Massachusetts News

No Happy Ending For These Children

Massachusetts News
By Nev Moore
May 27, 2000

There is no happy ending to this story.

For Anna, Noel, and Joshua there will never be any ending. Their lives are shattered and they will carry their pain and confusion with them every day for the rest of their lives. I have met the kids. I have taken Kathleen to her visits and seen the children run to her with excited shouts of "Mom! Mom!" I have seen them throw themselves into her arms, hugging her tightly, and not letting go.

By a twist of fate, our daughter, Brieanna, got to know Kathleen’s daughter, Noel, in foster care, and she met Joshua in school where they became friends. Brieanna would relay to me things these kids told her, as she does about her other friends. She would tell how much they want to go home to their mother.

Last summer we had a crowd of Bree’s friends playing. I heard Josh’s name come up, so I asked the little girl if she knew him. The nine-year-old replied, "Oh, Josh is my very best friend, but it’s so sad because he’s not with his mother, and all he does is tell everybody that he needs to go home to his mom!"

All Separated

The children are all separated now. Little Josh has been in multiple foster homes. They just keep shuffling him around, moving him further and further from the Cape. His most recent "placement" was in a good foster home in Rockland. The foster parents were nice people who didn’t play games with Kathleen.

When Kathleen called a couple of weeks ago for her regular, scheduled phone call, the foster father told her she could have talked to Josh if he were there, but he wasn’t. Her little boy had been moved to a black foster home in Fall River. The man did not know their name or number. Most of the black families who we talk to, who have children in foster care, prefer that their children be placed in black foster homes. DSS policy states that they are supposed to be "culturally sensitive." In other words, place the child in an environment that is as similar as possible to their own to minimize the feelings of strangeness and alienation. So, by the same token, a little white boy from rural Cape Cod should be placed in a more familiar environment.

Like A School Bully

DSS as an agency reminds me of the school bully. We all know that bullies are cowards who try to mask their feelings of inadequacy behind aggression towards others. In typically cowardly fashion, no one at DSS wanted to be the one to tell little Josh that he would never be going home to his mother, because they realized how deeply this would traumatize him.

Thus the DSS demand for "termination therapy." Let the mother be the one to break the news so that the children could hold her responsible and therefore resent her and disconnect from her emotionally. Kathleen refused to take part in this sick game so we don’t know who eventually told Josh, but we do know that he is regressing into behaviors that are symptomatic of severe trauma, such as soiling himself and smearing feces. DSS has emotionally dissected this little boy like a bug under a microscope. We can never – ever – fix the damage that’s been done. We can never make it better. We can never put Joshua back together again.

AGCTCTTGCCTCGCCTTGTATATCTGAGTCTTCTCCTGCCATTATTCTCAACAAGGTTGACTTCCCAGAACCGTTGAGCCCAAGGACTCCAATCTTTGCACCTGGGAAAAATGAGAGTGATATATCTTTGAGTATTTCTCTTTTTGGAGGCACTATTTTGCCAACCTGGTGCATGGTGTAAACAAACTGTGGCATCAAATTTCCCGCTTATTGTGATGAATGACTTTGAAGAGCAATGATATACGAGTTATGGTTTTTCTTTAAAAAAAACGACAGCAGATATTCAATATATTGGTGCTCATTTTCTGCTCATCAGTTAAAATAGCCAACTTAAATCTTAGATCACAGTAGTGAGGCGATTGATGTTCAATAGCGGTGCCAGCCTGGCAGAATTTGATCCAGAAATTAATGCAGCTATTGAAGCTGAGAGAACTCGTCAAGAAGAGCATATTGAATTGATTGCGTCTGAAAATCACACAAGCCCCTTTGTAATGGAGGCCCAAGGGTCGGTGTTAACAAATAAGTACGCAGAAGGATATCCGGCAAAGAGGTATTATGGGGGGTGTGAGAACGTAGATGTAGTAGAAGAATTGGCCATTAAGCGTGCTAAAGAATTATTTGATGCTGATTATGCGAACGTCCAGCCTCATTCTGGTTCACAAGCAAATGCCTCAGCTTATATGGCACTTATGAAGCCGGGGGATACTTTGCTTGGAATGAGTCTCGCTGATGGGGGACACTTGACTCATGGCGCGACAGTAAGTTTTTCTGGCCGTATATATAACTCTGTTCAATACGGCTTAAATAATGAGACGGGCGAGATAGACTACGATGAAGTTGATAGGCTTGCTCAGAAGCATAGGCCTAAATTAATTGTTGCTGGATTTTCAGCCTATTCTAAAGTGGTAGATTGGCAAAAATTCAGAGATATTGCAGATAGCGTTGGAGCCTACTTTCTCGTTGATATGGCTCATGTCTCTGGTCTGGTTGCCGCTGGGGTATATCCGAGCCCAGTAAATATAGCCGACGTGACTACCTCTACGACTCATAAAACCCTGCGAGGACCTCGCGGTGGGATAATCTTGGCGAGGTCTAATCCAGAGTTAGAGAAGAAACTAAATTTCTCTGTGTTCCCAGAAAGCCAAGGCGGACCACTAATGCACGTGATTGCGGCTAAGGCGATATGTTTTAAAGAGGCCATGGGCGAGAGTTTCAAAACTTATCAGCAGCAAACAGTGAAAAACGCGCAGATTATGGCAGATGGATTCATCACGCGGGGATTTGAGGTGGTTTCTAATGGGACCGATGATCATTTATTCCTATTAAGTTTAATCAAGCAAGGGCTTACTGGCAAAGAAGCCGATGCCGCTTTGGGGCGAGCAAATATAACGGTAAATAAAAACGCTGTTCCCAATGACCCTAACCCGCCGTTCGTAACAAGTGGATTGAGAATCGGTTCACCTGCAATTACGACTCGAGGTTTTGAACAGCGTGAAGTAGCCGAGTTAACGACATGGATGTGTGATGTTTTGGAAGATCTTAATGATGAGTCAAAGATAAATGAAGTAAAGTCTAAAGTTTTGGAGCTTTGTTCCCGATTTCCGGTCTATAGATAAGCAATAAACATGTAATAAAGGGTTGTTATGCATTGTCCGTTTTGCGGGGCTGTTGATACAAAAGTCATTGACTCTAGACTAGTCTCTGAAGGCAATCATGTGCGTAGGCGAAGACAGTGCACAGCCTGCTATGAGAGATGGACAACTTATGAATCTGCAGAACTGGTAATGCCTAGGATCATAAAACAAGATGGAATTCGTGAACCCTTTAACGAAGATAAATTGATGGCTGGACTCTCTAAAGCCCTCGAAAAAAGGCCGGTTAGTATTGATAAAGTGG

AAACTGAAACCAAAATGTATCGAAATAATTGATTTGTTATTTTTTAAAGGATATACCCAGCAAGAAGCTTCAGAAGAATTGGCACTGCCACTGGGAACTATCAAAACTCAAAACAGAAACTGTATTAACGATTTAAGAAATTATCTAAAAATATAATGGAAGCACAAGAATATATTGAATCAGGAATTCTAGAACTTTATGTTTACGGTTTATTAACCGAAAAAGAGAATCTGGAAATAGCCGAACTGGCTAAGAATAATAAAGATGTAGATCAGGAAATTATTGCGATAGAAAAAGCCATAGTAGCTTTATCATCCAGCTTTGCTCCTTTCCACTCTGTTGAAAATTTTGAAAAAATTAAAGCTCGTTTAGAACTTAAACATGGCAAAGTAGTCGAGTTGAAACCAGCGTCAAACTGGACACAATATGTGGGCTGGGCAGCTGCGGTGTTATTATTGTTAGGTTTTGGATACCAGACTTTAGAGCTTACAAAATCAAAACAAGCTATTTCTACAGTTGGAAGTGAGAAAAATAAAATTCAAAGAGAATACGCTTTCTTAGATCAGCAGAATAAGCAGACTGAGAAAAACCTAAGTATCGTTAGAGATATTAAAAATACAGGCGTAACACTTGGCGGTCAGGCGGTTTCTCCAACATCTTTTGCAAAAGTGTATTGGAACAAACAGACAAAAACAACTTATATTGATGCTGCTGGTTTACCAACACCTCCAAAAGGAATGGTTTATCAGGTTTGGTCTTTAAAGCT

Judge’s Ruling Is Incoherent

The judge who terminated Kathleen’s parental rights was a new judge in the area who only jumped into her case for the last two days of hearings. In his findings he writes that the reasons he’s terminating her parental rights are that she had not attended parenting classes and counseling, even though she had submitted complete documentation verifying that she had completed all services required. His other reason was that she had not engaged in drug and alcohol treatment. This was the first time these issues had ever been mentioned in her case. They were never mentioned, even by DSS, in any service plan, assessment, investigation, case file, or in the court proceedings. Kathleen does not drink or use drugs and has no history of ever having done so.

At first we thought someone had given Kathleen the findings on someone else’s case by mistake. Or, because the judge is unfamiliar with her case, did he just issue some generic findings, assuming that everyone having their rights terminated must have drug and alcohol issues? Kathleen’s attorney, Brian Sullivan of Orleans has filed for an appeal, but he tells Kathleen that it could take two or three years to get. As Judge Carol Smith of Barnstable juvenile court has told other parents, "You can file all the appeals you want. We’ll have your kids adopted out long before you get one." Somewhat akin to telling a death row inmate that they can have their appeal after the execution.

Worse Than Death

Losing a child or mother to death through accident or illness is an unthinkable thing that we all pray we will never have to face. But, if we do, eventually our spirit processes the grief and we move on, carrying a painful scar. However, losing a loved one in this cruel way leaves us grieving every day for the rest of our lives. There is no processing or healing, or "closure." Our lives are irretrievably shattered and we carry a raw, open, gaping wound that cannot heal.

The players in this story will collect their paychecks each week and go about their daily lives, sleeping peacefully at night. Kathleen, Anna, Noel, and little Joshua are not important enough to anyone else to be remembered. The family they once were, the love and bond between mother and children will simply cease to exist, evaporating like a wisp of smoke.